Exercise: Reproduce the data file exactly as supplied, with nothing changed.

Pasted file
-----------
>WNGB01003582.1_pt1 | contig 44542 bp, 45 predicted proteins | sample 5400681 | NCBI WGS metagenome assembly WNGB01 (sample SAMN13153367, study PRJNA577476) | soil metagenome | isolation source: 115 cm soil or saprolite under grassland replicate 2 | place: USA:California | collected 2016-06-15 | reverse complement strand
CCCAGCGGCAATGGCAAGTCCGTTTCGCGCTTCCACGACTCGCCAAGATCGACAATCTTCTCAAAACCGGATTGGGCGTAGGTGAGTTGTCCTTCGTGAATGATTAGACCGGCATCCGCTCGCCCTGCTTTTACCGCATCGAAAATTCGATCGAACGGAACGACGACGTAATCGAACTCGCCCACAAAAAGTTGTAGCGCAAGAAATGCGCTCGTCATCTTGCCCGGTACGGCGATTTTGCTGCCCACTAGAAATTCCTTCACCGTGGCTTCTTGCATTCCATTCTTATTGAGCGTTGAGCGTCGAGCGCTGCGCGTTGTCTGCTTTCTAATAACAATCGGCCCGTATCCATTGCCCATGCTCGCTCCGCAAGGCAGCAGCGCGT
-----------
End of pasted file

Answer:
>WNGB01003582.1_pt1 | contig 44542 bp, 45 predicted proteins | sample 5400681 | NCBI WGS metagenome assembly WNGB01 (sample SAMN13153367, study PRJNA577476) | soil metagenome | isolation source: 115 cm soil or saprolite under grassland replicate 2 | place: USA:California | collected 2016-06-15 | reverse complement strand
CCCAGCGGCAATGGCAAGTCCGTTTCGCGCTTCCACGACTCGCCAAGATCGACAATCTTCTCAAAACCGGATTGGGCGTAGGTGAGTTGTCCTTCGTGAATGATTAGACCGGCATCCGCTCGCCCTGCTTTTACCGCATCGAAAATTCGATCGAACGGAACGACGACGTAATCGAACTCGCCCACAAAAAGTTGTAGCGCAAGAAATGCGCTCGTCATCTTGCCCGGTACGGCGATTTTGCTGCCCACTAGAAATTCCTTCACCGTGGCTTCTTGCATTCCATTCTTATTGAGCGTTGAGCGTCGAGCGCTGCGCGTTGTCTGCTTTCTAATAACAATCGGCCCGTATCCATTGCCCATGCTCGCTCCGCAAGGCAGCAGCGCGT